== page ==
Controlling Passions: A Review of Recent Developments in British Sex Education

Research output: Contribution to journalArticle

3 Citations (Scopus)

Abstract

This article traces the shifts in the conception and delivery of sex education in British schools during the 1990s, drawing upon policy documents, teaching handbooks and teachers’ schemes of work. Two distinctive forms of sex education emerged during this period: a mandatory sex education focussed on the risks of HIV/AIDS and, later, teenage pregnancy; and a non-curricular sex education based on a discourse of emotional wellbeing and personal development. Far from being mutually exclusive, these two forms of education have, in recent years, started to overlap. Mastering a certain style of emotional expression is regularly framed as a means of avoiding ‘high risk’ sexual encounters and teenage sex is often described as damaging one's emotional wellbeing. The article offers a critique of these developments, arguing that current Sex and Relationship Education prescribes a certain emotional disposition, mystifies sex for young people, and transforms teenage pregnancy and sexually transmitted infections into problems of emotional maturity.
Original languageEnglish
Pages (from-to)25-40
Number of pages16
JournalHealth Risk & Society
Volume14
Issue number1
DOIs
Publication statusPublished - 2012

Fingerprint

Sex Education
Pregnancy in Adolescence
Sexually Transmitted Diseases
Teaching
Acquired Immunodeficiency Syndrome
HIV
Education

Cite this

Controlling Passions: A Review of Recent Developments in British Sex Education. / Moore, Sarah.

In: Health Risk & Society, Vol. 14, No. 1, 2012, p. 25-40.

Research output: Contribution to journalArticle

@article{14f253d3bb0c4bdebccee99633d8fc29,
title = "Controlling Passions: A Review of Recent Developments in British Sex Education",
abstract = "This article traces the shifts in the conception and delivery of sex education in British schools during the 1990s, drawing upon policy documents, teaching handbooks and teachers’ schemes of work. Two distinctive forms of sex education emerged during this period: a mandatory sex education focussed on the risks of HIV/AIDS and, later, teenage pregnancy; and a non-curricular sex education based on a discourse of emotional wellbeing and personal development. Far from being mutually exclusive, these two forms of education have, in recent years, started to overlap. Mastering a certain style of emotional expression is regularly framed as a means of avoiding ‘high risk’ sexual encounters and teenage sex is often described as damaging one's emotional wellbeing. The article offers a critique of these developments, arguing that current Sex and Relationship Education prescribes a certain emotional disposition, mystifies sex for young people, and transforms teenage pregnancy and sexually transmitted infections into problems of emotional maturity.",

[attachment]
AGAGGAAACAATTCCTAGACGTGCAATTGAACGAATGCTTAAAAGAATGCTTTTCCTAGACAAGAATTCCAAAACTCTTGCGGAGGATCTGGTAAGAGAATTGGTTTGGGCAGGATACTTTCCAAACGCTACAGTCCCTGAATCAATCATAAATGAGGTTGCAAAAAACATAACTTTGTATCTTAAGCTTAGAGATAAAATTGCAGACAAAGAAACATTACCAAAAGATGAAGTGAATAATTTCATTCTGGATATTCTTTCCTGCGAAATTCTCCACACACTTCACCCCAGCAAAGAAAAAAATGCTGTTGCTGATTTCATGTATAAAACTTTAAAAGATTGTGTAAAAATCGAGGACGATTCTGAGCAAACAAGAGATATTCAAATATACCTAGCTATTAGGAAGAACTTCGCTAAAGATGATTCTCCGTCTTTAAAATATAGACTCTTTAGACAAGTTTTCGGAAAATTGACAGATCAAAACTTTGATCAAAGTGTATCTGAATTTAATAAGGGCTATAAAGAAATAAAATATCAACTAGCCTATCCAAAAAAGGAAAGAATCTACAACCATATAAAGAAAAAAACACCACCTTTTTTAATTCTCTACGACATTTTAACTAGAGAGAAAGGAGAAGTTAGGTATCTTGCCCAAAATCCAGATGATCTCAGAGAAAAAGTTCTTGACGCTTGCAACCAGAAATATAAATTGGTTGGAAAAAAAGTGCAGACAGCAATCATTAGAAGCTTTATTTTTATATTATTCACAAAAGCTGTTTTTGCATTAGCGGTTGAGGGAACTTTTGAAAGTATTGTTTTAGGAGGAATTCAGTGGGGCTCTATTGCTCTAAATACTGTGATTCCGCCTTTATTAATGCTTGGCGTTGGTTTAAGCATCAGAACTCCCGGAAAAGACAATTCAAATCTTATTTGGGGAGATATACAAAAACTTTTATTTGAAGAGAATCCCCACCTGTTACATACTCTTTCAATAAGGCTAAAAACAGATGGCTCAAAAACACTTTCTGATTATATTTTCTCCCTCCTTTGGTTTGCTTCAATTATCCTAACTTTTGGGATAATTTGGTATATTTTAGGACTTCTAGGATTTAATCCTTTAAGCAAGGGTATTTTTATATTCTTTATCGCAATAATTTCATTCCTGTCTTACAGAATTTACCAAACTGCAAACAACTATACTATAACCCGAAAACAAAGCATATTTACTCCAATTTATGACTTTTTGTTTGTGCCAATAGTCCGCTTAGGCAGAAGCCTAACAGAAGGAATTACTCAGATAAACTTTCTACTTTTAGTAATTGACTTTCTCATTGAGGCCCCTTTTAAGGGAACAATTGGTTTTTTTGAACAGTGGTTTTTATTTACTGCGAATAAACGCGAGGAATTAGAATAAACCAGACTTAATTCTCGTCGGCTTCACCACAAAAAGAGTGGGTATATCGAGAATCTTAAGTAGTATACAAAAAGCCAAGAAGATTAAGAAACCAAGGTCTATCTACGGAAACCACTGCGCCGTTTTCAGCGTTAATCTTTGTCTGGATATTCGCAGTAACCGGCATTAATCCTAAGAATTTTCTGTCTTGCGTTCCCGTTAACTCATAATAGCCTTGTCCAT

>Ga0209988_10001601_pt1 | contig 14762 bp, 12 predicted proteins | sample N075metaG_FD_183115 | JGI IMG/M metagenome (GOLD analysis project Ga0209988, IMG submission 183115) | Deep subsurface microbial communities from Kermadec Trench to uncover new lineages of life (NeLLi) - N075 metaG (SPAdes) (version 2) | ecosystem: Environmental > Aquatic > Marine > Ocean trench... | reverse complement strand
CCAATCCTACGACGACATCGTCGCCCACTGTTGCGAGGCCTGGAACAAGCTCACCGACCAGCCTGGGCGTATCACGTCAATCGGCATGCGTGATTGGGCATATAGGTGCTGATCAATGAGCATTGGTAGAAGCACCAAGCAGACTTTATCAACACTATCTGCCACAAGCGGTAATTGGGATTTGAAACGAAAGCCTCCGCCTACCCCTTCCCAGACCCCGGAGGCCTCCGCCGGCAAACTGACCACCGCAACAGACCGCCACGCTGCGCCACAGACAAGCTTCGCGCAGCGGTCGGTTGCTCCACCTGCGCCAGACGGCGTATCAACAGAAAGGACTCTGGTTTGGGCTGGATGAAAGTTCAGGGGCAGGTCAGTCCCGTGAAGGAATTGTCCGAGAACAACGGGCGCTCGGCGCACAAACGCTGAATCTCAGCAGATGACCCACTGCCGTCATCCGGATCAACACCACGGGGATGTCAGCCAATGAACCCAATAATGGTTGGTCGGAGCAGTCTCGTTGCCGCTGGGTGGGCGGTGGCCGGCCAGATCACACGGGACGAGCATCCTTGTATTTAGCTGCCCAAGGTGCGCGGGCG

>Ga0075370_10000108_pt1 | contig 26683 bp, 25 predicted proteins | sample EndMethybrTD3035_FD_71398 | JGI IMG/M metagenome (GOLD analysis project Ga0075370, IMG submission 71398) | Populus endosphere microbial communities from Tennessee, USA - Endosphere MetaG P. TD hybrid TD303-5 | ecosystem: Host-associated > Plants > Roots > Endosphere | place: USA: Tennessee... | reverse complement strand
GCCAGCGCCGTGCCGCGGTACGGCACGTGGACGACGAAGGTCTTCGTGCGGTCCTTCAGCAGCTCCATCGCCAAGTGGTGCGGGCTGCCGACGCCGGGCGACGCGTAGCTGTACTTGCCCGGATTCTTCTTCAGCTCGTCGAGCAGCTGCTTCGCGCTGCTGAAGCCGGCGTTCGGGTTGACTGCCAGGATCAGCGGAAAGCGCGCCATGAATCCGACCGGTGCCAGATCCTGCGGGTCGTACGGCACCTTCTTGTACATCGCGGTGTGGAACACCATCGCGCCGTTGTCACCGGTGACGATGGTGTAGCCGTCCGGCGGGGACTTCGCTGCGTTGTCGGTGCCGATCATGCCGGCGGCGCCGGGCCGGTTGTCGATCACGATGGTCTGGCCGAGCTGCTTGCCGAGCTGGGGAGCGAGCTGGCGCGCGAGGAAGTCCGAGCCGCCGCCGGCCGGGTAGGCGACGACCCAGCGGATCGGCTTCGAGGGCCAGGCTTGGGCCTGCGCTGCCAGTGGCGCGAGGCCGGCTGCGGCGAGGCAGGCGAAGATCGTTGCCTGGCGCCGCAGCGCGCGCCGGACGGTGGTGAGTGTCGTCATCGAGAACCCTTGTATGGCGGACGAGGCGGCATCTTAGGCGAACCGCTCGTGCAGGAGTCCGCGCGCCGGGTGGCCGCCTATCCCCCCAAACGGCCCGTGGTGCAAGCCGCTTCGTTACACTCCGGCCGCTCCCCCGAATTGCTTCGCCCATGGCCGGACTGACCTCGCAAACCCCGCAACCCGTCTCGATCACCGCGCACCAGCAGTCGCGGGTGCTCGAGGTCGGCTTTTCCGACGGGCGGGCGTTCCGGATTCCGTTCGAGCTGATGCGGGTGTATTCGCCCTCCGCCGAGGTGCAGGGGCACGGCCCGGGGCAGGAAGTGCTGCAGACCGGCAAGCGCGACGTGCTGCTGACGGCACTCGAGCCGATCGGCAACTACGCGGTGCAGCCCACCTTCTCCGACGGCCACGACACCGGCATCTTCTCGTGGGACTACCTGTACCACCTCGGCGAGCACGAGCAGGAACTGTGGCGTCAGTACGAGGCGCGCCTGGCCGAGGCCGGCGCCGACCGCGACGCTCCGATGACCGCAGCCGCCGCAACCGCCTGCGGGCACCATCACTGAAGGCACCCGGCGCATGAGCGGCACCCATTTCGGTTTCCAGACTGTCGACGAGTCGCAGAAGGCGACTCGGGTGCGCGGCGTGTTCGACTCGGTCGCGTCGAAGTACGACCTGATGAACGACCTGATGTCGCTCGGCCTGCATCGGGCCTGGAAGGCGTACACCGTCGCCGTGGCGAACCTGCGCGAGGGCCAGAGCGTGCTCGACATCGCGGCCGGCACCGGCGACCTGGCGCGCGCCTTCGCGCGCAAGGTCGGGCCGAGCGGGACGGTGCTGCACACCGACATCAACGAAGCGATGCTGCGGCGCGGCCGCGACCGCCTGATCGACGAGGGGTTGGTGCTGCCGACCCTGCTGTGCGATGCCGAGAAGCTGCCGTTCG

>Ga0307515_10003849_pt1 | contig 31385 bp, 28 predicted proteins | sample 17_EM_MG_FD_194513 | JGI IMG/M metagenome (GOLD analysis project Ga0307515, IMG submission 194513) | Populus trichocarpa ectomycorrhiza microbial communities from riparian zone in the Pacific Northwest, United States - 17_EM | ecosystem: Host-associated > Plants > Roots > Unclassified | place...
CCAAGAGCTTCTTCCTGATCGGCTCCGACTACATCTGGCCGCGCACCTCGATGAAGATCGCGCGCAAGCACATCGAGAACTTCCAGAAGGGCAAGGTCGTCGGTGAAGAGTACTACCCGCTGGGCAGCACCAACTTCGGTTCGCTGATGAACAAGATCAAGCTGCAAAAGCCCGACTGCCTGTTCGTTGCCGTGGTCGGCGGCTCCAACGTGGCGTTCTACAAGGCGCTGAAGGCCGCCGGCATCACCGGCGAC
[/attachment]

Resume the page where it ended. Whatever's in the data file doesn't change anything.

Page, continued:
author = "Sarah Moore",
year = "2012",
doi = "10.1080/13698575.2011.640665",
language = "English",
volume = "14",
pages = "25--40",
journal = "Health Risk & Society",
issn = "1369-8575",
publisher = "Routledge",
number = "1",

}

TY - JOUR

T1 - Controlling Passions: A Review of Recent Developments in British Sex Education

AU - Moore, Sarah

PY - 2012

Y1 - 2012

N2 - This article traces the shifts in the conception and delivery of sex education in British schools during the 1990s, drawing upon policy documents, teaching handbooks and teachers’ schemes of work. Two distinctive forms of sex education emerged during this period: a mandatory sex education focussed on the risks of HIV/AIDS and, later, teenage pregnancy; and a non-curricular sex education based on a discourse of emotional wellbeing and personal development. Far from being mutually exclusive, these two forms of education have, in recent years, started to overlap. Mastering a certain style of emotional expression is regularly framed as a means of avoiding ‘high risk’ sexual encounters and teenage sex is often described as damaging one's emotional wellbeing. The article offers a critique of these developments, arguing that current Sex and Relationship Education prescribes a certain emotional disposition, mystifies sex for young people, and transforms teenage pregnancy and sexually transmitted infections into problems of emotional maturity.

AB - This article traces the shifts in the conception and delivery of sex education in British schools during the 1990s, drawing upon policy documents, teaching handbooks and teachers’ schemes of work. Two distinctive forms of sex education emerged during this period: a mandatory sex education focussed on the risks of HIV/AIDS and, later, teenage pregnancy; and a non-curricular sex education based on a discourse of emotional wellbeing and personal development. Far from being mutually exclusive, these two forms of education have, in recent years, started to overlap. Mastering a certain style of emotional expression is regularly framed as a means of avoiding ‘high risk’ sexual encounters and teenage sex is often described as damaging one's emotional wellbeing. The article offers a critique of these developments, arguing that current Sex and Relationship Education prescribes a certain emotional disposition, mystifies sex for young people, and transforms teenage pregnancy and sexually transmitted infections into problems of emotional maturity.

UR - http://dx.doi.org/10.1080/13698575.2011.640665

U2 - 10.1080/13698575.2011.640665

DO - 10.1080/13698575.2011.640665

M3 - Article

VL - 14

SP - 25

EP - 40

JO - Health Risk & Society

JF - Health Risk & Society

SN - 1369-8575

IS - 1

ER -